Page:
Until recently I have always been able to complete the writing assignments, the majority of which are articles, in a timely manner easily bringing them through with only a couple of rewrites at most. But towards the end of 2003 I began to notice a change. I was writing less often and when I did, not only was it getting harder to bring them through without having to go through several rewrites, they no longer had the same conciseness and crystal-clear clarity for which the 9D Nibiruan writings had become known. By January 2004, after writing the Council’s 9D Perspective on 2004 article (which took 4 rewrites), I was in a creative slump and a long dry spell ensued. This was certainly not fun!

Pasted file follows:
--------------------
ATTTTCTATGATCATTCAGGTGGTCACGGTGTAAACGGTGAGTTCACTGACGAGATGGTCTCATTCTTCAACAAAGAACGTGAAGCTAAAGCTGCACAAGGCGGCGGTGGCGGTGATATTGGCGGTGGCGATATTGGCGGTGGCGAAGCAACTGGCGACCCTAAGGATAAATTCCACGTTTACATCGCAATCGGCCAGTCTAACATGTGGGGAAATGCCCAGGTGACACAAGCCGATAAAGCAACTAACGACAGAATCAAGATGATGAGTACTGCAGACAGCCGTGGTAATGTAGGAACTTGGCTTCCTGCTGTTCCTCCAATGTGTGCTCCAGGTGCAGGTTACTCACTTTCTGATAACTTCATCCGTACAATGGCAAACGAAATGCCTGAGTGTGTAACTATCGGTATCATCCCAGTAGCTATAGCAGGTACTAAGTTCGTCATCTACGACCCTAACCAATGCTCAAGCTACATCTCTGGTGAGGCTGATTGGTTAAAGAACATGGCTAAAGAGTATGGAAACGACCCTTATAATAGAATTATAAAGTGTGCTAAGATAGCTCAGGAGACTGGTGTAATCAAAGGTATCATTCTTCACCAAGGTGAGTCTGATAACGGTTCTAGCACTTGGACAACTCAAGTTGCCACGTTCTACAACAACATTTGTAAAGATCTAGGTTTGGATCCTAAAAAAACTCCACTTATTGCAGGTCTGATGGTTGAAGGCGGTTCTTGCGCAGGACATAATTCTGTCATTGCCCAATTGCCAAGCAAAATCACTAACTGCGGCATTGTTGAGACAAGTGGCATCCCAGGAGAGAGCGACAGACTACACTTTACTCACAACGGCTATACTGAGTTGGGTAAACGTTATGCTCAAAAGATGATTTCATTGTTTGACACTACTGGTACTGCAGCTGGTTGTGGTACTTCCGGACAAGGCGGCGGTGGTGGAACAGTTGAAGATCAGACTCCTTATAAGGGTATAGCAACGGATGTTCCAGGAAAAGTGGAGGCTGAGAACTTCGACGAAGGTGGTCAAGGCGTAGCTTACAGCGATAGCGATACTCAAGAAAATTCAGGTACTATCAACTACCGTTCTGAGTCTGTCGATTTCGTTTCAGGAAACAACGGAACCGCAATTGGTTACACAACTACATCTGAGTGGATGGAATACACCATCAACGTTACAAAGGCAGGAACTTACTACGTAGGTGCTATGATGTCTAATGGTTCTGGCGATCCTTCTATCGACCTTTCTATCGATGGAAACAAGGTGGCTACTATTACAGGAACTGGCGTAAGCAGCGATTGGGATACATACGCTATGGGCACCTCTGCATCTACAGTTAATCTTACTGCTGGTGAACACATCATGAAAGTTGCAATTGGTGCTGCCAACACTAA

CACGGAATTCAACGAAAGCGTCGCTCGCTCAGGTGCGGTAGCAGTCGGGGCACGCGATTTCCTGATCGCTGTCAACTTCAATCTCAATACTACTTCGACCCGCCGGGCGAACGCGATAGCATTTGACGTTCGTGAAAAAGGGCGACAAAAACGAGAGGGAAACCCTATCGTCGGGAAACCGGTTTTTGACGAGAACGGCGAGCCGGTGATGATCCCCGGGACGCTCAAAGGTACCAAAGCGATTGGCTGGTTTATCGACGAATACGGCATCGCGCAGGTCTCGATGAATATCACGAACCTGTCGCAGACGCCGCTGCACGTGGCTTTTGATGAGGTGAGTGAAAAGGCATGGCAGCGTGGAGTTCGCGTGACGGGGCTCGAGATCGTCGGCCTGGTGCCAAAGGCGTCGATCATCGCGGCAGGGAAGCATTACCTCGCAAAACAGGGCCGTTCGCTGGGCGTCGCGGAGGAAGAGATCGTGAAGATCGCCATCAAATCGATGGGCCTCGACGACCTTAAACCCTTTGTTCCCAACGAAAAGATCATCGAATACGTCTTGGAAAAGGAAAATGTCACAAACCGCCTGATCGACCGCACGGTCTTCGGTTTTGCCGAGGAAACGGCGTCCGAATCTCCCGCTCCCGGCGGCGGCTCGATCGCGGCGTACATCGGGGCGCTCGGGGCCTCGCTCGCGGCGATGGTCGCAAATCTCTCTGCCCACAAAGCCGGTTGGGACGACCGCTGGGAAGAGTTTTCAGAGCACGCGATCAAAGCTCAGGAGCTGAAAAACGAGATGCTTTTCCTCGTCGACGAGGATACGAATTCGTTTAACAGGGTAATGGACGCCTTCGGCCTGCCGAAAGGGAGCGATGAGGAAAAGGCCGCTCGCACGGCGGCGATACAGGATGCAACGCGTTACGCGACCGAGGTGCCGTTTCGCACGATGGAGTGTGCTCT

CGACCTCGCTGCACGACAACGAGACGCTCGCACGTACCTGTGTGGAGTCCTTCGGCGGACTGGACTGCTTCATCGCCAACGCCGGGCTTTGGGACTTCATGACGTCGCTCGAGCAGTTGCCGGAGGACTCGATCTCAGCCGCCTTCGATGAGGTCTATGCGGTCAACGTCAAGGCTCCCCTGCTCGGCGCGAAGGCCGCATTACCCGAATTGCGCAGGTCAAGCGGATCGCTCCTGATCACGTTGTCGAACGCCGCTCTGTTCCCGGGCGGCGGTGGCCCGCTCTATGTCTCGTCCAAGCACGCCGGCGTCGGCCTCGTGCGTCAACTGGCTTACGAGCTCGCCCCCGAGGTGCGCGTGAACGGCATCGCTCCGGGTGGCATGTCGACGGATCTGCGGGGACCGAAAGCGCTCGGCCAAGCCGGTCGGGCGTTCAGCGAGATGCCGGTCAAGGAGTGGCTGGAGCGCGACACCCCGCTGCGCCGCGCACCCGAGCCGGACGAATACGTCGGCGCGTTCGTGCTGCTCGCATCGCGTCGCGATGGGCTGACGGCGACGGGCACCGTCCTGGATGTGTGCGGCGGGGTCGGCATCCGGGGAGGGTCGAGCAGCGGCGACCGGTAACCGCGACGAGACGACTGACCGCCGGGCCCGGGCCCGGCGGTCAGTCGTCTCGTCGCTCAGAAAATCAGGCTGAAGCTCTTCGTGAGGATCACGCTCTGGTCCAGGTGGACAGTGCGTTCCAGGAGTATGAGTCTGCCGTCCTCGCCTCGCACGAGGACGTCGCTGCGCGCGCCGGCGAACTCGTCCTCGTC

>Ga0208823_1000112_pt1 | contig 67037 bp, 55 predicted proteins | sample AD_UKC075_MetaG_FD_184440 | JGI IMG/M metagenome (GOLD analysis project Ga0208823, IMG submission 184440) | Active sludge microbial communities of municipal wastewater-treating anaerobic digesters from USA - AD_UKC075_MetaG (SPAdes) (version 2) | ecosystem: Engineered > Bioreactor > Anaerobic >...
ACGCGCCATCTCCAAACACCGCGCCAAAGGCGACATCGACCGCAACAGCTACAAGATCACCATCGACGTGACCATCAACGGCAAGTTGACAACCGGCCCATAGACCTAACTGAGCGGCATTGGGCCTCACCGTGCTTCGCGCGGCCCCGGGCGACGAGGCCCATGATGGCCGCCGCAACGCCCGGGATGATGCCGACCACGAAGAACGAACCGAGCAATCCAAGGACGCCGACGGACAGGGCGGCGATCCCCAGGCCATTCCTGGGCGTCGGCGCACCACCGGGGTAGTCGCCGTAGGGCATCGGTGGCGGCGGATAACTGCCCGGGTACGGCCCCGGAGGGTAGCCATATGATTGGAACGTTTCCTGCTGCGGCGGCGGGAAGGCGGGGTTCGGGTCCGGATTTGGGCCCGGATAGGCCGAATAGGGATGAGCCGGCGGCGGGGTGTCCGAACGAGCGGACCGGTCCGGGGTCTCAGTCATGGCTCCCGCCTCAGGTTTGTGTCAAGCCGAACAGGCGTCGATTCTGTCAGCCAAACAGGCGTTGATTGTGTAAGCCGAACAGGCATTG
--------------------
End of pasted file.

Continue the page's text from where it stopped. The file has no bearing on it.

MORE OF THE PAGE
Normally when I have an idea for an article (they come from the Council in the form of article ideas), I must sit down at the computer and type it out. But now I could no longer write and though the writing assignments kept coming, I could not get them out of my head and into the computer. For most people this might not be a problem, but for me it is. If I don’t get the article out of my head and into the computer, after a few days I become what I call creatively constipated. Once in that state, I become forgetful and tune out during conversations. It’s as though the articles have taken up all the available storage space in my brain leaving no room for anything else. Soon after, the dreams begin. I dream intensely vivid lucid dreams about the article content, one after another, waking up between each one. And to top it off, I become physically constipated. Let me tell you, it’s not a pleasant experience.